I believe in rich neighborhoods.
In fact, I live in a rich neighborhood. My home is a two story, 1919 Sears designed four-square. The front porch is inviting, with a three-seater swing hanging from the beam. Many accept the invite and the swing yields to five seats often. The children swing and squeal.
We have planted tress to complement the large, stately oaks, maples and catalpas that reside near us. I defend my cottonwoods to the death. I cherish their rustling leaves, their powder-puff seeds, their rugged bark. The soil is black and clay. It provides my children with fresh green beans and raspberries for summer breakfasts. Someday, I’d like to make wine from the grapes that grow in our backyard.
I live in a rich neighborhood. We are culturally diverse. My neighbors are Protestant, Jewish, Catholic, Buddhist, Mormon and Atheist. We are German, Dutch, Italian, Polish, Irish, English, and Laotian. We are executives, blue-collar workers, retirees, moms-at-home, entrepreneurs, daycare providers, students, service providers, teachers, and dreamers. We are free thinkers and closed-minded. We are single parents, married with children, widowed, single, divorced. Our children are grown, newborn, married, prepubescent, post-menopausal, and different as night and day.
I live in a rich neighborhood. Our children are safe. They know they are loved by the people around them. Some days, we only tolerate each others’ children. Some days we don’t like each other. But we are rich here and we mend fences.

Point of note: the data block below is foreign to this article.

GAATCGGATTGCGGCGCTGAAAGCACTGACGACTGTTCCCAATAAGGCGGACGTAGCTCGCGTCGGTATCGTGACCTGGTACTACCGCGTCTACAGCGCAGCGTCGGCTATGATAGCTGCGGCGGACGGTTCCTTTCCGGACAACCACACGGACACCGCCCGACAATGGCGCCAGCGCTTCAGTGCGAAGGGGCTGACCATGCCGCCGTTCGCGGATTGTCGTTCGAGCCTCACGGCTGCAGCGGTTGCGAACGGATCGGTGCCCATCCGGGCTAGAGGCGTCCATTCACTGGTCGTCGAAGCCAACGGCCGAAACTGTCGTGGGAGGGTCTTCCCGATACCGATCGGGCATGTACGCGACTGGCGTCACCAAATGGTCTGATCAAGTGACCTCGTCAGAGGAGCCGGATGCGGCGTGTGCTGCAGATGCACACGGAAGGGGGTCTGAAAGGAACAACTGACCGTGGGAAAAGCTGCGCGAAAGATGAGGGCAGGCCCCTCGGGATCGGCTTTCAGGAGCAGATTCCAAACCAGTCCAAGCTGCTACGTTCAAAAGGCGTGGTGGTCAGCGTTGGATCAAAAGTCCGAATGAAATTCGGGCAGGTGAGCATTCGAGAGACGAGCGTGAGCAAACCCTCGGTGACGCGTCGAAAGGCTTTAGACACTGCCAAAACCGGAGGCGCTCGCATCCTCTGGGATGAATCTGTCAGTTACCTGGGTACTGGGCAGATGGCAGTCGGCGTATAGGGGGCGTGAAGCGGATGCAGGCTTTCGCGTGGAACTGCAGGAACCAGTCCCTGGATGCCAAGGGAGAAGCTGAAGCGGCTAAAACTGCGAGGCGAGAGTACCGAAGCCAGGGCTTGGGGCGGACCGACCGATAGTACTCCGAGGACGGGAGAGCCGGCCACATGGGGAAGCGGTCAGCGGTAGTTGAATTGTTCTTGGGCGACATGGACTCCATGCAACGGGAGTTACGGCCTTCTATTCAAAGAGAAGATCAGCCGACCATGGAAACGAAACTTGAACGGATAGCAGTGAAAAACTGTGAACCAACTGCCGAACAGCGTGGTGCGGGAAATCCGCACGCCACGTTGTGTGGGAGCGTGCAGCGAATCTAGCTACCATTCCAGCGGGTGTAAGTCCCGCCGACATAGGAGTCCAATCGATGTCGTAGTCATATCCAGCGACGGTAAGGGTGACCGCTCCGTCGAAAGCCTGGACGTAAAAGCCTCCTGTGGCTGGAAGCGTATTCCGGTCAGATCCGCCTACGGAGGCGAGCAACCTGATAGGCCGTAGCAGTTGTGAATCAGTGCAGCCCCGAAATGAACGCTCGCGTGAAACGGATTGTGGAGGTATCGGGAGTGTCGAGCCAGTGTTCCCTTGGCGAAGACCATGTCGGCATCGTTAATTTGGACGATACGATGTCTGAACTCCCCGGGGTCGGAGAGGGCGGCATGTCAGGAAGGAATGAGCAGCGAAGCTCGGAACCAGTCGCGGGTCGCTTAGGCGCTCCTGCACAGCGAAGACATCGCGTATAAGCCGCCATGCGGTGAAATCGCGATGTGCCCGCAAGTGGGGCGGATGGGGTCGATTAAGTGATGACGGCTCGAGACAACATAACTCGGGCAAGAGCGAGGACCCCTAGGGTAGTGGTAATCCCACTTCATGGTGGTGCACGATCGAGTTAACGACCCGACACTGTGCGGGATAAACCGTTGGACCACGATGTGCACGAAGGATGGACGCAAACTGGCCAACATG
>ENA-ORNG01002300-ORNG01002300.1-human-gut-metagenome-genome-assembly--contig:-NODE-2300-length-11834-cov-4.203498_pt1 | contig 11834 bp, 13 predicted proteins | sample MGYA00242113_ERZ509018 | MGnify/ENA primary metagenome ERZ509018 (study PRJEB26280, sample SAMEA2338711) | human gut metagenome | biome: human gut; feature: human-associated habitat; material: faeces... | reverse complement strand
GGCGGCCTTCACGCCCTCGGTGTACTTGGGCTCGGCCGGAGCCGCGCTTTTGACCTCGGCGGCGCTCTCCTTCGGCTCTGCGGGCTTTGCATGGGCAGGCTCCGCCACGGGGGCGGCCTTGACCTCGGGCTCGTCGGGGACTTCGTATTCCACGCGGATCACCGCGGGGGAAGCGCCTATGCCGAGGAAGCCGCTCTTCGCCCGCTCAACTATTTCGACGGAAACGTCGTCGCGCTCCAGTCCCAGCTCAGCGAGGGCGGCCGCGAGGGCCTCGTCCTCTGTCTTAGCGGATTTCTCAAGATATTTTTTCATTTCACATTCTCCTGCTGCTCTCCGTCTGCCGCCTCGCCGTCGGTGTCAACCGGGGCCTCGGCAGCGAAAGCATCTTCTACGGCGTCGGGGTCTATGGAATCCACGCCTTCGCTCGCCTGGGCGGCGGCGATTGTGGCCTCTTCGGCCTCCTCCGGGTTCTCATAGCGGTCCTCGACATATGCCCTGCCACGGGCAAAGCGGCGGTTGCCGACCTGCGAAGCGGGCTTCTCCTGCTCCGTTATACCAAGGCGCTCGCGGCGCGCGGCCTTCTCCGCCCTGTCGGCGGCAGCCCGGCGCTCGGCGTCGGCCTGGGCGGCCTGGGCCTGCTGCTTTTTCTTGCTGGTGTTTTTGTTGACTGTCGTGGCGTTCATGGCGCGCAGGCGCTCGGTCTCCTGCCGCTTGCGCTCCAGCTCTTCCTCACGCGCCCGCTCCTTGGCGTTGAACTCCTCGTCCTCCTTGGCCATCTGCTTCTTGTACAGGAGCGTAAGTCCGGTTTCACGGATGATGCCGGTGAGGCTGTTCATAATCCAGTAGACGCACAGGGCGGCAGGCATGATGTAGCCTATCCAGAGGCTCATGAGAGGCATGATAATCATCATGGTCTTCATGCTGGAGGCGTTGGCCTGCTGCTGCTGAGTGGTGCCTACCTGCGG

I live in a rich neighborhood. We actually have few fences. Our cats, dogs, turtles, iguanas, and even the squirrels seem to know each other well. They too are safe, if not from each other, at least from the humans who help to shape their environments. We are concerned and careful with the resources and beauty these square blocks provide.
I live in a rich neighborhood. Our streets don’t wind, but our children’s imaginations do. They are Native Americans one day, cops and robbers the next. Civil War soldiers set up camp under our picnic table regularly. Reading groups form behind my couch, pillows and snacks in hand. Puppet shows are presented often from beneath my neighbor’s coffee table. Lemonade stands expand into garage sales each Spring. One glass for a penny, two for a dime…sold!
I live in a rich neighborhood. I know most everyone in my town, and for good or bad, most of them know me. I am ten minutes from shopping, thirty minutes to the city, forty minutes to the country. Location! Location! Location! I like to think that nothing is too far away, so when I get there I can say I’m not too far from home. Because I believe in my rich neighborhood. It is peaceful and raucous. It is ordinary and beautiful. It is ninety years old and forever new. Its restorative qualities are something I cherish and therefore, I am very rich indeed.
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